Another piece on Thorazine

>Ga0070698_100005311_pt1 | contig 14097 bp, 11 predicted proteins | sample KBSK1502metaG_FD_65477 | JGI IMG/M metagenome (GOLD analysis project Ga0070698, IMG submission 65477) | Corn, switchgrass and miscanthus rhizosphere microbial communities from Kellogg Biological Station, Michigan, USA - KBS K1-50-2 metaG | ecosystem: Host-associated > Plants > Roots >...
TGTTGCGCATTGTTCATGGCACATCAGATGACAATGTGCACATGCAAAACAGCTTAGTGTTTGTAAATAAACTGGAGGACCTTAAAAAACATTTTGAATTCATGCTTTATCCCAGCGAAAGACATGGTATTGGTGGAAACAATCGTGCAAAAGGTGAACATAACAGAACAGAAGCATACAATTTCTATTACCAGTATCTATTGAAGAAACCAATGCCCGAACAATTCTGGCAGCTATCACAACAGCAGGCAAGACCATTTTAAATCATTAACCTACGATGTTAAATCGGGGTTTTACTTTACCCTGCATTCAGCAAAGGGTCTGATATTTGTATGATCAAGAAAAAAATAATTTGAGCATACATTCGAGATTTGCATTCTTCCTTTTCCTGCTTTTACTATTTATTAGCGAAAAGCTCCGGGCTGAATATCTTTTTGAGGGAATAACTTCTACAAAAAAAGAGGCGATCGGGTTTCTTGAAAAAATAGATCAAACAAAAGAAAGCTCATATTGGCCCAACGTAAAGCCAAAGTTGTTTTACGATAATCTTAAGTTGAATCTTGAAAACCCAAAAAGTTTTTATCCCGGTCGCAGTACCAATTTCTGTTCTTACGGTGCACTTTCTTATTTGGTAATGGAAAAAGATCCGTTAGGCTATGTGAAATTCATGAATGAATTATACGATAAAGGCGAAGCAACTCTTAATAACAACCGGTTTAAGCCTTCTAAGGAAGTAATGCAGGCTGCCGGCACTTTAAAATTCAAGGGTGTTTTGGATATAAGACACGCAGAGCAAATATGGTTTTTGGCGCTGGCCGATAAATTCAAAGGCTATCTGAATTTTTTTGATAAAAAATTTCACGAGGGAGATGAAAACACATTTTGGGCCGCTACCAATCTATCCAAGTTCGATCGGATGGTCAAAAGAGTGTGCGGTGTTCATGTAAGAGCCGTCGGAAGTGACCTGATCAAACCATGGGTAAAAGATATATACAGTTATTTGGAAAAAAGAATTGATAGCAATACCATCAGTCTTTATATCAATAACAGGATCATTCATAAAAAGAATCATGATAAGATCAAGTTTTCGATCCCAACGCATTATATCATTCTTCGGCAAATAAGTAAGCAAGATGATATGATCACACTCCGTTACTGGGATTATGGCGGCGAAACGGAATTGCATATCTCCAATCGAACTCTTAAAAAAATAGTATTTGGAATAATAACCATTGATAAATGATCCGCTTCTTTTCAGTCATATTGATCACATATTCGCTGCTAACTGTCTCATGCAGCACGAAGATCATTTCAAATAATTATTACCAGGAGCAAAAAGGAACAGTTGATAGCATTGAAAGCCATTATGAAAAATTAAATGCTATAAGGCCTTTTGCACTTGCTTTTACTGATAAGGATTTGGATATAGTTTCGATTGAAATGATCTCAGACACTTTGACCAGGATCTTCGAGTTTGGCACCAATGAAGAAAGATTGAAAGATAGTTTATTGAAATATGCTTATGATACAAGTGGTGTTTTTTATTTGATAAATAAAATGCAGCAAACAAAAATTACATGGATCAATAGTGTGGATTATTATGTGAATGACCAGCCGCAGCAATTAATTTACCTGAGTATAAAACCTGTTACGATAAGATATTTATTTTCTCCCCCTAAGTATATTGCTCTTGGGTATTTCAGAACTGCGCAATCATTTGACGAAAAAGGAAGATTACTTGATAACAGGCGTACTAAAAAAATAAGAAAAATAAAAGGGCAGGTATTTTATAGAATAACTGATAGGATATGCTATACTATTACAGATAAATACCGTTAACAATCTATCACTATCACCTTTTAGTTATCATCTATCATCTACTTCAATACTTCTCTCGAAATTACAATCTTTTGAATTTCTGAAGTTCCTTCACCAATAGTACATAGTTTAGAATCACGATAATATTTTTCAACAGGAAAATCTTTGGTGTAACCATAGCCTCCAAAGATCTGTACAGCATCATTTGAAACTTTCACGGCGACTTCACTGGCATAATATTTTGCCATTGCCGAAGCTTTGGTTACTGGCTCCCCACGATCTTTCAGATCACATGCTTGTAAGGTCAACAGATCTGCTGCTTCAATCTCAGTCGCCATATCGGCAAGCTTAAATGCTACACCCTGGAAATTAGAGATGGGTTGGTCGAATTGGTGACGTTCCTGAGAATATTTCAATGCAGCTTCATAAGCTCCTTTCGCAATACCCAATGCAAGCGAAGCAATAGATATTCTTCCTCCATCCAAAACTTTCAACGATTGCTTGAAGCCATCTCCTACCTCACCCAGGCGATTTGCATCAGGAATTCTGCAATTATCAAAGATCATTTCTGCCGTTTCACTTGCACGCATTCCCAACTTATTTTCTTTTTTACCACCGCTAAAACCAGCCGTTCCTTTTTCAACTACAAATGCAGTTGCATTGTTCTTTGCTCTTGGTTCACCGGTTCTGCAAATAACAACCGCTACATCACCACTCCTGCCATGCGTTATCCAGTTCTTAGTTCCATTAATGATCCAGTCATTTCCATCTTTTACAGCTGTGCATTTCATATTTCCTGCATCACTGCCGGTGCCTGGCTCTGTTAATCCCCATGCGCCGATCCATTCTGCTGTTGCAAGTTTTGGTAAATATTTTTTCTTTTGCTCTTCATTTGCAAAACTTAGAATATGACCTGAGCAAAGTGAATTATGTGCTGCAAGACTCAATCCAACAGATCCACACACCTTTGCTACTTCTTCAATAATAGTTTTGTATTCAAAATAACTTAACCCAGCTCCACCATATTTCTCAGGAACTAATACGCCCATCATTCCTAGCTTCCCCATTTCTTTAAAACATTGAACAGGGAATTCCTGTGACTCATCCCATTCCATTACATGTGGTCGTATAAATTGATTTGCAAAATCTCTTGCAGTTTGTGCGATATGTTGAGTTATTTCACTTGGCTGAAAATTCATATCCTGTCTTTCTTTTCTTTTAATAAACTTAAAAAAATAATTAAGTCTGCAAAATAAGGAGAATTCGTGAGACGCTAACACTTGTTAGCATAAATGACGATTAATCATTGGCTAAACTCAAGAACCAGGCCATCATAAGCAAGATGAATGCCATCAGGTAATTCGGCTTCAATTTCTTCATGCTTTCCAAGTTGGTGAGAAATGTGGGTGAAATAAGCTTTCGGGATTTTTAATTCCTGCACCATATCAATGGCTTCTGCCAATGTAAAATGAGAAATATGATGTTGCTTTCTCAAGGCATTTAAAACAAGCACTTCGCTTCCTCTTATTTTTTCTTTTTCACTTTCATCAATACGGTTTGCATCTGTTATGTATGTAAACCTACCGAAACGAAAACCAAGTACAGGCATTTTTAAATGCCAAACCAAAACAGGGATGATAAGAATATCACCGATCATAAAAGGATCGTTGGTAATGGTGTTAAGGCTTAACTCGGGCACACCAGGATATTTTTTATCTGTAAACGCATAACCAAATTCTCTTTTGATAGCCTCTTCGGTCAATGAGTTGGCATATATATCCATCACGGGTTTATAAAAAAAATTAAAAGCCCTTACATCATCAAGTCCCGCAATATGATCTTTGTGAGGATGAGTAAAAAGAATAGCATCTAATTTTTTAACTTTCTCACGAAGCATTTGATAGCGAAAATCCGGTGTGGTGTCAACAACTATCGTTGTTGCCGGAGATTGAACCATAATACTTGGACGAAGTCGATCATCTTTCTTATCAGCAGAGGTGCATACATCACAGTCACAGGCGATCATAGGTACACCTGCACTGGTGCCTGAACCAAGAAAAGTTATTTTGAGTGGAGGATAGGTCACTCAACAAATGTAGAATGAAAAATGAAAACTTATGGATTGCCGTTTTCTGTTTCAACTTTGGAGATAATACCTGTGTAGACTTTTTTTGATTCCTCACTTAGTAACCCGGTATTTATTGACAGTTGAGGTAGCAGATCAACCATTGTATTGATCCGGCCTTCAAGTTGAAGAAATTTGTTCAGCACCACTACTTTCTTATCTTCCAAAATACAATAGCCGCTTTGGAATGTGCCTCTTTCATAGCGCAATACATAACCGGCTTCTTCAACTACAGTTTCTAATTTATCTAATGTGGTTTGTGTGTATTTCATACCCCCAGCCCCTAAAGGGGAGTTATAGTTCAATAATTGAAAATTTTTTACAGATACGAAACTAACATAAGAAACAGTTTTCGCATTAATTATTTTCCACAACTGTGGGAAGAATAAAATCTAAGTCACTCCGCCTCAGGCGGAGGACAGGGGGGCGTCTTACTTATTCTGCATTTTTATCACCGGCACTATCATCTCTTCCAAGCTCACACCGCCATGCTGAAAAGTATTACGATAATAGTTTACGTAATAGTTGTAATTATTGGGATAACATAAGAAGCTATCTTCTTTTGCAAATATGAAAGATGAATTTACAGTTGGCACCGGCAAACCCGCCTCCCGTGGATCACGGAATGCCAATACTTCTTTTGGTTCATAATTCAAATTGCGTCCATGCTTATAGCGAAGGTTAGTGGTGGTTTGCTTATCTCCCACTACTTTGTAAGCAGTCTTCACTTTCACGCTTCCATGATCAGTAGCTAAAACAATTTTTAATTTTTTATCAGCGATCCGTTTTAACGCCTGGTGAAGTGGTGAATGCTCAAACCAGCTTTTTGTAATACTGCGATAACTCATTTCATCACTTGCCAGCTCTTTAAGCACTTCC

Today I purchased a quart bottle of flavored seltzer, and brought it home.  Here is one of life’s little treats I enjoy every now and then that isn’t expensive but tastes as though it is, and is available at any supermarket.  I refrigerated the seltzer for a time, then decided I would drink some of it, because I was thirsty; my medication certainly more thirsty than I was without medication, when I could endure entire days without even a sip of water; in fact, in those days I didn’t drink water at all–I drank milk and OJ in the morning, maybe a glass of diet soda at night, but now I drink water literally by the gallon.  And here I was with my luxury: flavored Seltzer.  Cold.  Fizzy.  To be opened with care, I remembered.  And it’s a good thing I remembered, because seltzer, of all beverages, packs a wallop if opened carelessly.  One can even sustain injury from such mishaps.  A bottle of selzer is potential unrealized.  There’s a lot locked up in it that hasn’t come out.  So I opened it.  Carefully.  One crack at a time.  One iota.  A little more.  A little more.  A little more–as the bubbles gradually rose and exited to the surface of the water like a caged, screaming fetus finally allowed out of the womb–until finally, I was able to unscrew the cap and remove it–and drink, right out of the bottle.  Thorazine is like that; it acts as a buffer.  It slows down the release so there won’t be an explosion of fizz.  It ensures that there won’t be any dangerous messes.  It cradles the bubbles gently and gradually, so I can drink, drink, drink.  Without Thorazine, I’d have seltzer on the floor, as disorganized as my mind, and an empty bottle, without life, without hope.

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